on-the-spot interviews, right

there at the Evening Wear Show,

waylaying the mouthpieces from a

wide range of real-time armband

causes. Numerous celebrity

spokespersons had, auspiciously,

put in an appearance beneath

the fashion big top.


Ergo, a few remotes from the



Kevin Spacey, looking trim in

his A-line tennis dress from

Prada (about $400), was in a

total psychotic meltdown due to

a missed nap, but I caught up

with him near the chip dip,

where he managed to share a few

semi-coherent words while waving

a Smith & Wesson at the

bartender. He displayed his

Bowie-blue, crushed satin

armband, which was, he claimed,

intended to show support "for

those individuals suffering the

many shades of post-apocalyptic,

electroshock, opportunistic

despair...." Having popped off a

few errant rounds into the

ceiling fixtures and

straightened his Yohji Yamamoto

crinoline tiara (about $290),

Spacey added cryptically, "Wait

till that champagne runs out;

you'll find out who your friends

are." Meanwhile, nearby, between

downing his 14th Singapore Sling

and bitch-slapping his personal

masseuse, socialist lardbag

Michael Moore offered a quick

sound bite to explain the

lunatic-asylum white he'd

wrapped around his left ham

hock. "White used to be for

missing kids; now it's

for missing prime-time TV

exposure," quipped the

oft-cancelled blowhard,

belying his charm, modesty,

and artistic versatility.



I met up with James Cameron near

the eye of the soiree, where he

was feeding raw whale blubber to

our favorite peaches-'n'-cream

Eskimo, Jewel (she looked

stunning in her side-split Dolce

& Gabbana flamenco frock —

$187). Jimbo was dressed to sink

ships in a plunging, black

Versace miniskirt (about $1,400)

and a purple wig. Cameron

proudly displayed an emerald

armband festooned with a

shimmery, shamrock-tinted

tassel. Asked to give the 411 on

his wearin' o' the green, the

regal director responded with a

shrug and a fart sound, made

with a cupped hand to the pit of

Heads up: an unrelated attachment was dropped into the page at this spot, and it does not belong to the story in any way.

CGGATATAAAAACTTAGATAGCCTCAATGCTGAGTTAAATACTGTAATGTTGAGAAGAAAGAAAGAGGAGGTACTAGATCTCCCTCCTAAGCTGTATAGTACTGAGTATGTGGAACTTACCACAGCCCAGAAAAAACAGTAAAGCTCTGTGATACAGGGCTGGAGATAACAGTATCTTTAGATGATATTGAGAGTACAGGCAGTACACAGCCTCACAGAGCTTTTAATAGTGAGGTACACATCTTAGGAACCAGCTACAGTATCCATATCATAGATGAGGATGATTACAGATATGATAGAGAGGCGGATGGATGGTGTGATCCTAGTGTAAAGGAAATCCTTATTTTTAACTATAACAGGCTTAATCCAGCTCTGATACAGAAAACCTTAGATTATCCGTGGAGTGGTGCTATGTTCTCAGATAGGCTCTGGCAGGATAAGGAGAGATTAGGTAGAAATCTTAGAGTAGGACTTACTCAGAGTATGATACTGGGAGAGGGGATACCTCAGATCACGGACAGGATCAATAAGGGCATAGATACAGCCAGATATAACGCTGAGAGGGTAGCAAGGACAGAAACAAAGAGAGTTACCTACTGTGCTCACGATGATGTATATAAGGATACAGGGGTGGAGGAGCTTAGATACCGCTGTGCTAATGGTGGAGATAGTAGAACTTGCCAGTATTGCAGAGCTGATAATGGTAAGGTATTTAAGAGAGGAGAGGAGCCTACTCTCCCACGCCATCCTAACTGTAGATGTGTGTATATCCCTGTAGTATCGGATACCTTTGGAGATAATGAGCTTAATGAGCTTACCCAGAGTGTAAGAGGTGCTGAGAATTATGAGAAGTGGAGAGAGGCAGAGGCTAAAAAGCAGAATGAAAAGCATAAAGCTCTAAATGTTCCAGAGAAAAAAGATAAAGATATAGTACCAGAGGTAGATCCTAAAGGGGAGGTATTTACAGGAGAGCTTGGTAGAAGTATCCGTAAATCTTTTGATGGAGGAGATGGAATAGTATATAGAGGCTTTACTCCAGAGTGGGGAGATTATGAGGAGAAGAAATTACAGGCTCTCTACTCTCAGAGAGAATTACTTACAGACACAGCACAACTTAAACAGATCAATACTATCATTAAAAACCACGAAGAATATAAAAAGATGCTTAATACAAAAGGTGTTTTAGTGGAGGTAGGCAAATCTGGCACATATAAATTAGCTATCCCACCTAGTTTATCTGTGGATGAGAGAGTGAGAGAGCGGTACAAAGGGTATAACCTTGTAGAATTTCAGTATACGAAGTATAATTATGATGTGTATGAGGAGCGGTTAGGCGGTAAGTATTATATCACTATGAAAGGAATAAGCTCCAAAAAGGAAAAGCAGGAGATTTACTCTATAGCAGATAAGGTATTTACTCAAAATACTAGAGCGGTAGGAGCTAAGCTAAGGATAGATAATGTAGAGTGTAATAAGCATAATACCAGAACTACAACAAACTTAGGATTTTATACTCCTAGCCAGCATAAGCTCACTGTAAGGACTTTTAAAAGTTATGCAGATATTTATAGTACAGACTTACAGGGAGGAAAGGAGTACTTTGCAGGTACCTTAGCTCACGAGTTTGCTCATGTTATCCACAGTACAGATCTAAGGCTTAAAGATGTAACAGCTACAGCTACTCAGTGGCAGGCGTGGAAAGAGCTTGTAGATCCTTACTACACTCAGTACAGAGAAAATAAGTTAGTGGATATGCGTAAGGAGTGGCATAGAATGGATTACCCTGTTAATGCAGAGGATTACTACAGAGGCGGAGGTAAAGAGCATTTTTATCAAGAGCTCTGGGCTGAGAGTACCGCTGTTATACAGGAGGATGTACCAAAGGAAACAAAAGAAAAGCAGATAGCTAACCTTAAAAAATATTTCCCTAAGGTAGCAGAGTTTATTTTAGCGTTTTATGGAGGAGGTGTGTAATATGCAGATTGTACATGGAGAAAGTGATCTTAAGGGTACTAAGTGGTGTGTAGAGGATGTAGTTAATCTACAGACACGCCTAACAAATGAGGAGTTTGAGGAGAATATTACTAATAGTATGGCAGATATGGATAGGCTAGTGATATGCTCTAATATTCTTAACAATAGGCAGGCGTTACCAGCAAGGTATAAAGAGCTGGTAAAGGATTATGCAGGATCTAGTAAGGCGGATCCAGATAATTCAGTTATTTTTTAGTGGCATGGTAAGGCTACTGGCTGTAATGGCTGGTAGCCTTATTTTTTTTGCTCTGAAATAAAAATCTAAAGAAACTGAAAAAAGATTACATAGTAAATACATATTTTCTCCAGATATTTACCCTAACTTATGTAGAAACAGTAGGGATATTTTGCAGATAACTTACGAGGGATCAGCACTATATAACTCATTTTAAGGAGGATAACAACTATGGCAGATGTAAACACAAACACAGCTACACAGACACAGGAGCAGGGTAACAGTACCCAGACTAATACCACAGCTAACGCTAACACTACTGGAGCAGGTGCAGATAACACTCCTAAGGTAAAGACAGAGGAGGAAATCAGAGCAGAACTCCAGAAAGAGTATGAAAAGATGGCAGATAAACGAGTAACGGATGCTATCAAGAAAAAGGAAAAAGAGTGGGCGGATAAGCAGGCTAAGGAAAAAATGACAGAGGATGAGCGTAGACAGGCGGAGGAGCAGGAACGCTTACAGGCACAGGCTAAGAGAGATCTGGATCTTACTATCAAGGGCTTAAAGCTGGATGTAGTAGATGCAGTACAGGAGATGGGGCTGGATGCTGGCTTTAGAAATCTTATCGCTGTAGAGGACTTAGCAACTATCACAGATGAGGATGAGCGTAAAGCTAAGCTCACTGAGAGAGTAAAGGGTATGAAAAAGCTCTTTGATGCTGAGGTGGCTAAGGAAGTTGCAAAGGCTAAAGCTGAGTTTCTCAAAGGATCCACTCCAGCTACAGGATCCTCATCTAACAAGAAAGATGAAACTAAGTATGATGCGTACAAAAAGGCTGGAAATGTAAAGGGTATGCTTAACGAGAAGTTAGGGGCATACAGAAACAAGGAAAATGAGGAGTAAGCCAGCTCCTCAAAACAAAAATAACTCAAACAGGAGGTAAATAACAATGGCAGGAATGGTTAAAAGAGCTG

his "statement" arm.


Bubble-gum thrush Posh Spice

made a winningly casual mark

in a dirty pair of Whoopi

Goldberg's sweat pants. With her

characteristic catatonic

nihilism, however, she refused

to explain the significance of

her lilac fur armband graced

with Busta Rhyme's jism:

Instead, she curled fetuslike

around a party tray of dried

figs and whined, "Pop's dead ...

It's all been done...."

Whew! What I needed, clearly,

was some sort of focus, a

reference-frame for this

dizzying array of couture

causes. Unfortunately, I was way

outta my league here!


Suddenly, conveniently, it was

Paglia to the rescue! There she

was, Camille, America's foremost

female intellectual, scribbling

in a mesh Ocimar Versolato

notebook (about $14.50) on the

very subject of celebrity

armbands! "Obviously," lectured

the hoydenish know-it-all, "this

particular armband proliferation

amounts to a 'personality quest'

among the 20th-century's final

wave of icons, who are blessed

with looks, sex organs, or

money. When you spend your life

in the artificial glare of pop

culture, you need to touch base,

somehow ... with something

real! ... be it 100,000 starving

refugees of Sudan, the

leukemia-ridden preschoolers of

St. Jude's, or the endangered

wombats of wherever.... What

we're seeing here, in a

social magnifying glass, is

a backlash in response to

the shallow, club-hopping

realities of the '90s."


Camille, incidentally, looked

marvelous in her

trailer-trash-tight, Ralph

Lauren, spandex, bleached jeans

and pink Reeboks (about $65).

courtesy of Chris Kassel

[Purchase the Suck Book here]